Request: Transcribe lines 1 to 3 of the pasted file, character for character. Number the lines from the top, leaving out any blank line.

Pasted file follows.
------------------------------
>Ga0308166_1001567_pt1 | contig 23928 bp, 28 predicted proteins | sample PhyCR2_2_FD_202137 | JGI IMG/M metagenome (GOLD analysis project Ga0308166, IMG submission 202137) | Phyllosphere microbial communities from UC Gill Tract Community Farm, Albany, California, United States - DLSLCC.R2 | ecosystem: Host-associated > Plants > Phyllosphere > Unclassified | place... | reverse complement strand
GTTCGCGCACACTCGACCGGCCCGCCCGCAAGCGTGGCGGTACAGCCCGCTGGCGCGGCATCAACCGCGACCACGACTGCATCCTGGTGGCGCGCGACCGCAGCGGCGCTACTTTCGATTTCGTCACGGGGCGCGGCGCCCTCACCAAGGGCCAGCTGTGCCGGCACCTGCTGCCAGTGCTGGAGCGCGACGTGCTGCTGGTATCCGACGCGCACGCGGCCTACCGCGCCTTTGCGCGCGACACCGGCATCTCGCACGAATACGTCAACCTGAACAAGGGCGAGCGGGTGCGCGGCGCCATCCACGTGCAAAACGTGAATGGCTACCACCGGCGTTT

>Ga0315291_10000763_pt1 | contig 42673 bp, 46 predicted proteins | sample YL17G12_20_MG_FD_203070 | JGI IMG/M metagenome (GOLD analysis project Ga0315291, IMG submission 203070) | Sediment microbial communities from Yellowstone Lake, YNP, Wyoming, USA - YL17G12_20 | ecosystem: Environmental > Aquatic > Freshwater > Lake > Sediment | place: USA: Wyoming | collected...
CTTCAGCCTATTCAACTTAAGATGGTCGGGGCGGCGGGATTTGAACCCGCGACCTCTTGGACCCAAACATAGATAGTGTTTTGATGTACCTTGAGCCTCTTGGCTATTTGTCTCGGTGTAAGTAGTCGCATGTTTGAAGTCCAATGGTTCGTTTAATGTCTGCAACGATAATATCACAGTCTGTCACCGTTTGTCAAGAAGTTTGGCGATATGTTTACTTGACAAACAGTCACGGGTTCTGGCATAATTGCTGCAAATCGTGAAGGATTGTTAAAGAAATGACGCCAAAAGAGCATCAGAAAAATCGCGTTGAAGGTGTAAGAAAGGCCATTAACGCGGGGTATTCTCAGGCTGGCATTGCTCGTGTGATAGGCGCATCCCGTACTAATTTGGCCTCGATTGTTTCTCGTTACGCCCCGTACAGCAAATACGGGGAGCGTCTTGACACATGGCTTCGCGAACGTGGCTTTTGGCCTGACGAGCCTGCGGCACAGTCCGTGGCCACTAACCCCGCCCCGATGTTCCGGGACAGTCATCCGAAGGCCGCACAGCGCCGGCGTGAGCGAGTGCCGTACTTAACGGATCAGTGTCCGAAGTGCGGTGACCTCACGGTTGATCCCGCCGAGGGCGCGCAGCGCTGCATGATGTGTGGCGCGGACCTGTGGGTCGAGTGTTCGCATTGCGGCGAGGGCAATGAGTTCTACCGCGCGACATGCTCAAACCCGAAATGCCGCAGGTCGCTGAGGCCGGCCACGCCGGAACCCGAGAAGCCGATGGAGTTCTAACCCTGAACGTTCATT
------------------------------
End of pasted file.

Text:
>Ga0308166_1001567_pt1 | contig 23928 bp, 28 predicted proteins | sample PhyCR2_2_FD_202137 | JGI IMG/M metagenome (GOLD analysis project Ga0308166, IMG submission 202137) | Phyllosphere microbial communities from UC Gill Tract Community Farm, Albany, California, United States - DLSLCC.R2 | ecosystem: Host-associated > Plants > Phyllosphere > Unclassified | place... | reverse complement strand
GTTCGCGCACACTCGACCGGCCCGCCCGCAAGCGTGGCGGTACAGCCCGCTGGCGCGGCATCAACCGCGACCACGACTGCATCCTGGTGGCGCGCGACCGCAGCGGCGCTACTTTCGATTTCGTCACGGGGCGCGGCGCCCTCACCAAGGGCCAGCTGTGCCGGCACCTGCTGCCAGTGCTGGAGCGCGACGTGCTGCTGGTATCCGACGCGCACGCGGCCTACCGCGCCTTTGCGCGCGACACCGGCATCTCGCACGAATACGTCAACCTGAACAAGGGCGAGCGGGTGCGCGGCGCCATCCACGTGCAAAACGTGAATGGCTACCACCGGCGTTT

>Ga0315291_10000763_pt1 | contig 42673 bp, 46 predicted proteins | sample YL17G12_20_MG_FD_203070 | JGI IMG/M metagenome (GOLD analysis project Ga0315291, IMG submission 203070) | Sediment microbial communities from Yellowstone Lake, YNP, Wyoming, USA - YL17G12_20 | ecosystem: Environmental > Aquatic > Freshwater > Lake > Sediment | place: USA: Wyoming | collected...